“Shame on all of us if we allow a shrieking minority to hijack the primary,” fumed Connecticut House Speaker and Joe Lieberman loyalist James Amann during a rally barely more than a week before the state’s primary. Right up through primary day, Lieberman and his allies among the state’s political professionals remained locked in denial at his fall. But as an all-time record number of Democrats showed up at the primary polls, as one town after another with old, strong Democratic organizations swung to Ned Lamont, the shrieking minority turned out to be a troubled majority clearly persuaded that it was Lieberman who had been doing the hijacking all these years.
To understand why Ned Lamont’s primary victory matters–and it was very much Lamont’s victory, not just the former vice presidential candidate’s defeat–you’ve got to understand Connecticut and Lieberman’s place in it. Yes, this was a referendum on Iraq. (“Bring them home!” was the chant at Lamont’s victory speech.) Yes, it was a test of bloggers’ and net activists’ political influence. But it also illustrates more. For a long generation, ever since his election to the state legislature thirty-six years ago, Lieberman has tied his political fortunes to his distinct vision of how to rebuild Connecticut’s once-mighty Democratic machine, and by implication the party nationally. This was the culmination of a fight for the Connecticut Democratic soul that has been going on for years.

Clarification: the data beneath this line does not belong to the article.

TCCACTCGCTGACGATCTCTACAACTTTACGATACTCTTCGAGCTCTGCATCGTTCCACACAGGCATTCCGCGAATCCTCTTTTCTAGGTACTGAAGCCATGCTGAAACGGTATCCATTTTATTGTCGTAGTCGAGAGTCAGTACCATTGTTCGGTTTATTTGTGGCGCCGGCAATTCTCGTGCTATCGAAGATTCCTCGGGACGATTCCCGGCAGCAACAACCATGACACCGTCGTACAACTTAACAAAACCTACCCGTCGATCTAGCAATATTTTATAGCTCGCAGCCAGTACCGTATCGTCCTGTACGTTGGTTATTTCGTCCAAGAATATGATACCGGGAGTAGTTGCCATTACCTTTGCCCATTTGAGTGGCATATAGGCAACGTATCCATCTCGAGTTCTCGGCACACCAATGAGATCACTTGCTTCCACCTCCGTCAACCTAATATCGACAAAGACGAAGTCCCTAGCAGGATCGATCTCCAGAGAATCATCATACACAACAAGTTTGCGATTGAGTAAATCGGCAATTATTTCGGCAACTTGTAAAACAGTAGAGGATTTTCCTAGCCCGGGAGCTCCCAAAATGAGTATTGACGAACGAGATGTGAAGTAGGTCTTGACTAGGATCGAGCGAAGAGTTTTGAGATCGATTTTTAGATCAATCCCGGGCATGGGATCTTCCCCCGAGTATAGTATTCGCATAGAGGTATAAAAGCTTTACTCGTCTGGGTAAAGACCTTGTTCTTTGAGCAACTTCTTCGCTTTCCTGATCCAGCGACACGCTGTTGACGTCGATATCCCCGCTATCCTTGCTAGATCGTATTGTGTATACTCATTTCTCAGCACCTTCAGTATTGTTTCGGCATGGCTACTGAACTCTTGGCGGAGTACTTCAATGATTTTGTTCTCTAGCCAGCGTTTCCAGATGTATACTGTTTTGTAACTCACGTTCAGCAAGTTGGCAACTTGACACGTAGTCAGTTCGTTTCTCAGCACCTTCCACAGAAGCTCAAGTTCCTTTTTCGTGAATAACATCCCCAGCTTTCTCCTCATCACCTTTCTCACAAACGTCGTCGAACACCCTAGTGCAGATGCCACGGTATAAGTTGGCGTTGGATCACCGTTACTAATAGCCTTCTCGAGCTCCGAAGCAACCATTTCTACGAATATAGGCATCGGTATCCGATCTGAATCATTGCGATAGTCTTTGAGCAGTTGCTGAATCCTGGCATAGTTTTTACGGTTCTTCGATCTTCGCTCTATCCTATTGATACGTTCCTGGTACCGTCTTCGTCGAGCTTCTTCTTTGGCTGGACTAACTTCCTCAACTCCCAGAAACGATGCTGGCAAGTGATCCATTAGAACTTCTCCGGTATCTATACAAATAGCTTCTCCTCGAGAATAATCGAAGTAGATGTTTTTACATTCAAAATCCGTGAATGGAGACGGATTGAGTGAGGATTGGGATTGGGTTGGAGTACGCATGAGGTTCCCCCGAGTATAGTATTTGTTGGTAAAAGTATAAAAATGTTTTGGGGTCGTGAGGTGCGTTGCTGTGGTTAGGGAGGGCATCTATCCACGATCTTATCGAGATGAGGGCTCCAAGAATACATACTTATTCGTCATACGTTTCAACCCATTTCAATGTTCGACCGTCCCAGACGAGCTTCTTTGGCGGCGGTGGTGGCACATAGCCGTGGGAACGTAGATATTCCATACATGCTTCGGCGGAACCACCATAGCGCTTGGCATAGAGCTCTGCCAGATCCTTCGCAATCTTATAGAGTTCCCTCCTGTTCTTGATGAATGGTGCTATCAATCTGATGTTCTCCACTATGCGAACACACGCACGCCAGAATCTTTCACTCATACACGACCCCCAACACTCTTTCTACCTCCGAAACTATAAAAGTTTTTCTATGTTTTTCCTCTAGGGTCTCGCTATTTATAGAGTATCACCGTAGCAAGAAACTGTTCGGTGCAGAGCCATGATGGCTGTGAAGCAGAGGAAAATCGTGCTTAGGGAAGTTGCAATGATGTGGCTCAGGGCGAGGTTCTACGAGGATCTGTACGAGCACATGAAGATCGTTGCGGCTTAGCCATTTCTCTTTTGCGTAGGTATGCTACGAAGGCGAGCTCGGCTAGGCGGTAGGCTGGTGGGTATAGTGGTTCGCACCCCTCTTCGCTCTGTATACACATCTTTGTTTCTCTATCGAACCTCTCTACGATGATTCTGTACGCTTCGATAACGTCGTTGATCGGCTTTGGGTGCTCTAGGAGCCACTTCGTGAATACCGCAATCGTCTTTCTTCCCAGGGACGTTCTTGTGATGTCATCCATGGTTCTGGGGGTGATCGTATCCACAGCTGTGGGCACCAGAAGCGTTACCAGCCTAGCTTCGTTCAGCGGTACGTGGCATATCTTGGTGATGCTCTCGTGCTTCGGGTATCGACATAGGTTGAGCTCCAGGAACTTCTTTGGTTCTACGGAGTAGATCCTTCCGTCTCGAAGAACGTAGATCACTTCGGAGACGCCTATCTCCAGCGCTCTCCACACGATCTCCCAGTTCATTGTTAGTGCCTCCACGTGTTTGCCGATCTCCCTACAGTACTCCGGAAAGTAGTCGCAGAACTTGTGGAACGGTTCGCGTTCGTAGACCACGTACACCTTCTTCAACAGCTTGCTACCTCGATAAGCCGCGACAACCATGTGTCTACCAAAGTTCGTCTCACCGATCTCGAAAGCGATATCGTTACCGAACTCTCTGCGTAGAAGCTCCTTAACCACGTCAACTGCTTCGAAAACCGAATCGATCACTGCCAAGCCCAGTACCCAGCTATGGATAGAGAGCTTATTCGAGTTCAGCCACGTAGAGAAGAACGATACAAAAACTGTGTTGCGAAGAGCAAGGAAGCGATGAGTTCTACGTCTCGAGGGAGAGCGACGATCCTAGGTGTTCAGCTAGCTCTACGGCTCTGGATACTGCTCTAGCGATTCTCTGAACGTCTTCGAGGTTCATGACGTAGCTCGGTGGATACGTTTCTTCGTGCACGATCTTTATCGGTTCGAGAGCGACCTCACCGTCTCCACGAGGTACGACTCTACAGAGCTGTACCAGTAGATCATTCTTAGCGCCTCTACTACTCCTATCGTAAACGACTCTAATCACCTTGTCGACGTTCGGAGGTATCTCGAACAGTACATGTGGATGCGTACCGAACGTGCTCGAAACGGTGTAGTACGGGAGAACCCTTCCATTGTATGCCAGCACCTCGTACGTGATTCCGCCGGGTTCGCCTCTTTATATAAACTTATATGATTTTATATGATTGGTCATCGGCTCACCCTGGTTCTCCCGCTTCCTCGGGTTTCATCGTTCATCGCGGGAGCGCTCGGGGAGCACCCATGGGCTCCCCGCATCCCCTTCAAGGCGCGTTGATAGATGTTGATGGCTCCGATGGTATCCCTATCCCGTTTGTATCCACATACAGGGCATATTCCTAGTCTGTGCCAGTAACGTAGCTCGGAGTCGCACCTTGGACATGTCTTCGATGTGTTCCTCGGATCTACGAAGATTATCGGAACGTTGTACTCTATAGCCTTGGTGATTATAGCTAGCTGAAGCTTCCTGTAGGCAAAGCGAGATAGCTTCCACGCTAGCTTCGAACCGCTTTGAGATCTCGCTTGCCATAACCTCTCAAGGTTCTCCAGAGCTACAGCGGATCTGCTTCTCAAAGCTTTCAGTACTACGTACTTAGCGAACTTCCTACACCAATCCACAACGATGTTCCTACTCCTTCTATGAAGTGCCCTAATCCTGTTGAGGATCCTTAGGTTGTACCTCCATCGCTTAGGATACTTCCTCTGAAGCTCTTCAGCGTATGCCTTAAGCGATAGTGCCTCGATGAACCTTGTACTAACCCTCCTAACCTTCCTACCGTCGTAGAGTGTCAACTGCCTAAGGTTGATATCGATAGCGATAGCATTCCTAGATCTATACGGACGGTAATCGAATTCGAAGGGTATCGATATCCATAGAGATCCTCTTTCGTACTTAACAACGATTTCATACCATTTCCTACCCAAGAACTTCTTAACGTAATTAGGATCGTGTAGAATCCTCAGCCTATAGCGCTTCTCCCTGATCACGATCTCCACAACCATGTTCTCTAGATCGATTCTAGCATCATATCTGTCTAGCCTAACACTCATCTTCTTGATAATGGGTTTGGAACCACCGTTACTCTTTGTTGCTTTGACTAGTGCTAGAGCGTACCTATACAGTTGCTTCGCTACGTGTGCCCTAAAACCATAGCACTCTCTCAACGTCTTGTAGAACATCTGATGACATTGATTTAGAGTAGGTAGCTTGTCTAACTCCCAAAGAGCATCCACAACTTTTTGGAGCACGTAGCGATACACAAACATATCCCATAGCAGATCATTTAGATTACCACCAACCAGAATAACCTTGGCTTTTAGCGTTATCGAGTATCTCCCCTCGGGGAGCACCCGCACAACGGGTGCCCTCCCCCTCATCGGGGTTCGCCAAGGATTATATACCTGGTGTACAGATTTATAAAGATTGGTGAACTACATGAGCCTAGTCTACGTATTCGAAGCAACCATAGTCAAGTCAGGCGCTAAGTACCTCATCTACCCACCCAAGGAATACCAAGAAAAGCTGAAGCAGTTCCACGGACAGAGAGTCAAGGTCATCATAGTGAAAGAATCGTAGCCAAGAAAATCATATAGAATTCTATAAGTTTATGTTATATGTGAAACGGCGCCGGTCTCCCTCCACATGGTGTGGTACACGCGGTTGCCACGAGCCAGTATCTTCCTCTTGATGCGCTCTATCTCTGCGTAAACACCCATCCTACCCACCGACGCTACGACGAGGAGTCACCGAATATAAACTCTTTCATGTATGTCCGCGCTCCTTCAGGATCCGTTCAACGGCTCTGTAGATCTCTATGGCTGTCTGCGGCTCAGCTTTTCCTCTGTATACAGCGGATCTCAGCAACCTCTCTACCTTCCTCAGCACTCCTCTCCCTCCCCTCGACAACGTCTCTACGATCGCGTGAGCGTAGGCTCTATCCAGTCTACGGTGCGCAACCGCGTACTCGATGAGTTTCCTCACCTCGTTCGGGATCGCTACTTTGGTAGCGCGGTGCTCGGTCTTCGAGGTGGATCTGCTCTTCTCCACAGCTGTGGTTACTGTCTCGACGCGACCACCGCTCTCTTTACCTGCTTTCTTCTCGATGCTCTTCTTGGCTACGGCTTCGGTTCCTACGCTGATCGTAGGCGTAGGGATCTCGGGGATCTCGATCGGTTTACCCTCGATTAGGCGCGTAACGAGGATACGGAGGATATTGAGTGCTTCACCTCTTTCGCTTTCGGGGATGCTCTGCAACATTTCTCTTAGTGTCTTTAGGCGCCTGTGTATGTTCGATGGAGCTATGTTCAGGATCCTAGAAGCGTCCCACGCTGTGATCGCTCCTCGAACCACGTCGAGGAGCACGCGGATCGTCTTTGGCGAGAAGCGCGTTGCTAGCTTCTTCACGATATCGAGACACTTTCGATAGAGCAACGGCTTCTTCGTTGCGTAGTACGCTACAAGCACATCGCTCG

Lieberman’s mentor was longtime Connecticut Democratic boss John Bailey, John F. Kennedy’s Democratic National Chairman. Over the years Lieberman wrote two books on Bailey’s career and legacy. What particularly impressed the young Lieberman, fresh out of Yale Law School, was Bailey’s ability to hold together an early-1960s coalition of affluent suburban liberals and old-school urban machines dominated by socially conservative ethnic politics. How, Lieberman wondered, could Bailey’s formula for Democratic dominance be reinvented in the era of Nixon and Reagan? His answer, first evident during his wildly popular tenure as Connecticut attorney general in the 1980s, was to combine middle-class suburban populism on consumer and environmental matters with feints to the right on social issues, designed to revive the interest of conservative, largely Roman Catholic constituencies in Connecticut’s remaining working-class political machines and union halls. I vividly remember one visit Lieberman paid to the newspaper where I was the political reporter around 1984. Much of the interview was devoted to him explaining just why an ostensibly prochoice attorney general had spent months fighting in the courts to deny Medicaid funding for abortions.